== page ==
They have homegrown tools, in some cases that are very hokey, or manual processes that are in many times still Excel, and in some cases, pen and paper. Our number-one mission in the short- to shortish-medium term is, get those eight million technicians with the core functionality that all our other customers have.

This isn't just a sales goal for Barua, it's personal. When he was growing up, he would see his father come home from work as a technician at a food processing plant and filling out paperwork every night instead of having that time to go out in the yard and play soccer with his son. He explains:

I look back at that, I'm like, I wish Dad had had ServiceMax. That personal connection, and thinking about kids that have to watch their dads and moms go out be field techs and engineers and not have that luxury, is just a shame.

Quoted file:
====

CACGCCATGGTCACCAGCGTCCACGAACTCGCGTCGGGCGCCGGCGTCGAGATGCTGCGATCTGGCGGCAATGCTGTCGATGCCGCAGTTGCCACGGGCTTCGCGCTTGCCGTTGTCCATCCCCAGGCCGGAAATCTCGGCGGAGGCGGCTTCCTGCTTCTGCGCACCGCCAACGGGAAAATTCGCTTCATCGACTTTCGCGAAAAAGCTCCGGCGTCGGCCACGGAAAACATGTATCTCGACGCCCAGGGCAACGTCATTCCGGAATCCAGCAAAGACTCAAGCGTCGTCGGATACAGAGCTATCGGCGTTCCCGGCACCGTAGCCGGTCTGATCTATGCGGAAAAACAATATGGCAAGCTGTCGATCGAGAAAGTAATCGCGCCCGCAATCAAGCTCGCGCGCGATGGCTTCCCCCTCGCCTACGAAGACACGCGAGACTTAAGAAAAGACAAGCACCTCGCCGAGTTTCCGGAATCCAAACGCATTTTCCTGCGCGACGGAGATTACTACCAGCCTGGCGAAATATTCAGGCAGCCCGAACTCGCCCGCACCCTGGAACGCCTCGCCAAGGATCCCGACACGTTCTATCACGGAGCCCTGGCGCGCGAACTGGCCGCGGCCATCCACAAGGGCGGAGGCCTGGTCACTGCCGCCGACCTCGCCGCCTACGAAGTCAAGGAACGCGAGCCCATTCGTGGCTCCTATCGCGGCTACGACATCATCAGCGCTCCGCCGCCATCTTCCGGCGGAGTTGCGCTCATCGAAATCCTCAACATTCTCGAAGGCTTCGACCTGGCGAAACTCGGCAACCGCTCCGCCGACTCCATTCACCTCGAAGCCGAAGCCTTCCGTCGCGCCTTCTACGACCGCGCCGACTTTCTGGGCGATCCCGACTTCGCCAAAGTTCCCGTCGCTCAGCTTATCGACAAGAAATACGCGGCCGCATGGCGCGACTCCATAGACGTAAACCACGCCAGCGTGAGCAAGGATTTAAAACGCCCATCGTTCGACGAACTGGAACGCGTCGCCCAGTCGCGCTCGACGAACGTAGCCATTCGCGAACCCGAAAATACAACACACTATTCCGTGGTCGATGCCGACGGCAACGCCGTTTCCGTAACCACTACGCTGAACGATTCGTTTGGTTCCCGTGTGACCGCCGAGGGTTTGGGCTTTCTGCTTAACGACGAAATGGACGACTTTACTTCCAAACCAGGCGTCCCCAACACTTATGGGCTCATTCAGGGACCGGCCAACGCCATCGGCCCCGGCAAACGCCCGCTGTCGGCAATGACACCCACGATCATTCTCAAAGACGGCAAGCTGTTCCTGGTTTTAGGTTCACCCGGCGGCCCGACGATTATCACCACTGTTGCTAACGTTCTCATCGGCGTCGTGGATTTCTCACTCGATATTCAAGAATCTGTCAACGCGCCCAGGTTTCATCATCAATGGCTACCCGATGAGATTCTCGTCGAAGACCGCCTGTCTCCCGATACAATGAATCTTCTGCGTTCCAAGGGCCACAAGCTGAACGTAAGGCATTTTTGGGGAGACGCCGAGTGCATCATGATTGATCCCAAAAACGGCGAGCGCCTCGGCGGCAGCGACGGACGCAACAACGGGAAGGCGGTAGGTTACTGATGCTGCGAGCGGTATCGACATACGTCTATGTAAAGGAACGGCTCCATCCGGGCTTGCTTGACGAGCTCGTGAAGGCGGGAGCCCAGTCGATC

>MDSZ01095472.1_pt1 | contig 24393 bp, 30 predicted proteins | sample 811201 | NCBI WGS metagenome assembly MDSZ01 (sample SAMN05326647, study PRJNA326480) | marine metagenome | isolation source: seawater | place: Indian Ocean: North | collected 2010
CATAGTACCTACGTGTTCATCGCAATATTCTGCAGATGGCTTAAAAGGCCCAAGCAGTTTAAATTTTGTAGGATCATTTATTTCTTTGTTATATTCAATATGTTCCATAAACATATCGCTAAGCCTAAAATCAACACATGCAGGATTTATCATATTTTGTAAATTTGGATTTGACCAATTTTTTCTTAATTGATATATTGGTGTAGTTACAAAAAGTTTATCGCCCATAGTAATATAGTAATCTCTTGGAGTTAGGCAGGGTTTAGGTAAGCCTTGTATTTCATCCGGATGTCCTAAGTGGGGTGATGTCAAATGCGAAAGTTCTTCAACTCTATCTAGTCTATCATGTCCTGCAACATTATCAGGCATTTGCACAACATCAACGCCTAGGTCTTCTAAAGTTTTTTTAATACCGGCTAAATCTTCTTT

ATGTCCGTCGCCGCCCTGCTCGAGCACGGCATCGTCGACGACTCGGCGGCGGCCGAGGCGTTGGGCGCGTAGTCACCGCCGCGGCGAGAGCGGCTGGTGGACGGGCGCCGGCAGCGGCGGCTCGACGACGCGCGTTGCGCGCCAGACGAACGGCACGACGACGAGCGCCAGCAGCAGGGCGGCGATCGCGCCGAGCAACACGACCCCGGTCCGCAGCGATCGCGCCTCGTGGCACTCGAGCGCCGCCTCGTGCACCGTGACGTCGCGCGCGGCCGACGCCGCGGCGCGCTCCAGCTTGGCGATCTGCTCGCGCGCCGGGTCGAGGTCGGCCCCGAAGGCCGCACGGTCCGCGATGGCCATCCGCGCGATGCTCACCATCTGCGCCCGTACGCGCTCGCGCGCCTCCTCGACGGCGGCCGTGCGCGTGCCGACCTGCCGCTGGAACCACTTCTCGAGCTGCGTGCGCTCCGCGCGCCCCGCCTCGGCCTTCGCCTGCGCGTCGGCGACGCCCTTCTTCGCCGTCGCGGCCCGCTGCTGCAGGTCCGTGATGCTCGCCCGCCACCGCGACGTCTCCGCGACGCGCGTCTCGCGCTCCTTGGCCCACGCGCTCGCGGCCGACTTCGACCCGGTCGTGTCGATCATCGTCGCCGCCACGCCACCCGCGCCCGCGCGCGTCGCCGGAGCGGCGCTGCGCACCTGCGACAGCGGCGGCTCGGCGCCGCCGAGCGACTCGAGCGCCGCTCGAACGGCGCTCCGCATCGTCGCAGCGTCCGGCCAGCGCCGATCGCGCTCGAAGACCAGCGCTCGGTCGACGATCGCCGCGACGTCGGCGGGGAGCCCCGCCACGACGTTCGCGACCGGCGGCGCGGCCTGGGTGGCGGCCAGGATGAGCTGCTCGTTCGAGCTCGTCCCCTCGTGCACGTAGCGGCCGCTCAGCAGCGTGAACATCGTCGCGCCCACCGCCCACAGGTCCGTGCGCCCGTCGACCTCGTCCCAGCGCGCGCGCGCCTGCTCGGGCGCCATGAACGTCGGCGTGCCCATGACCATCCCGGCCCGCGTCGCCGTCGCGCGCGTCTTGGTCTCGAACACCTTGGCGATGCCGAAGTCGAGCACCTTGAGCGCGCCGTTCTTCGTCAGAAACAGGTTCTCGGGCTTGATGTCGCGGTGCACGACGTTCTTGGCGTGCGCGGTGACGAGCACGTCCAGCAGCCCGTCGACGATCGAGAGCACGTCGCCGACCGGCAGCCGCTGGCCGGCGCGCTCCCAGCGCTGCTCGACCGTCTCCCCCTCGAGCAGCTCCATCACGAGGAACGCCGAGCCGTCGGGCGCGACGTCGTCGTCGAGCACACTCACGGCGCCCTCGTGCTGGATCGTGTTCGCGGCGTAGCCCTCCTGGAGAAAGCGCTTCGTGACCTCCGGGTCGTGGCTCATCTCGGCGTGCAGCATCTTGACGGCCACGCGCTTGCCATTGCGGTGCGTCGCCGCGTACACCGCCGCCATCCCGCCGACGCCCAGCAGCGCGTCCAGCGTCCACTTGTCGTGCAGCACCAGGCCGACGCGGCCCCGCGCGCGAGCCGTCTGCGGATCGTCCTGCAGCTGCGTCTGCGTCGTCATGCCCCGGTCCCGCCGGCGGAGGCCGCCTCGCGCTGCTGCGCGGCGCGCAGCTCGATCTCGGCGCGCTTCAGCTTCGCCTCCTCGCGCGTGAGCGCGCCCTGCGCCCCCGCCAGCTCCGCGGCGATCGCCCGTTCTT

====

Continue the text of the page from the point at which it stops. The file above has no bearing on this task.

So that ability to serve those folks, it's just a mission. We're not going to stop until they all have these tools that we all have.

The imminent debut of ServiceMax on the public markets through its merger with a SPAC provides a particular opportunity to put that mission center stage, he believes.

I think this is their day in the spotlight. And we want to make that spotlight really bright ...

That's why I'm more excited about going public than anything else. It's going to raise the prominence of the space in a way I don't think we've seen over [ServiceMax's] 14 years.

Q2 results and customer wins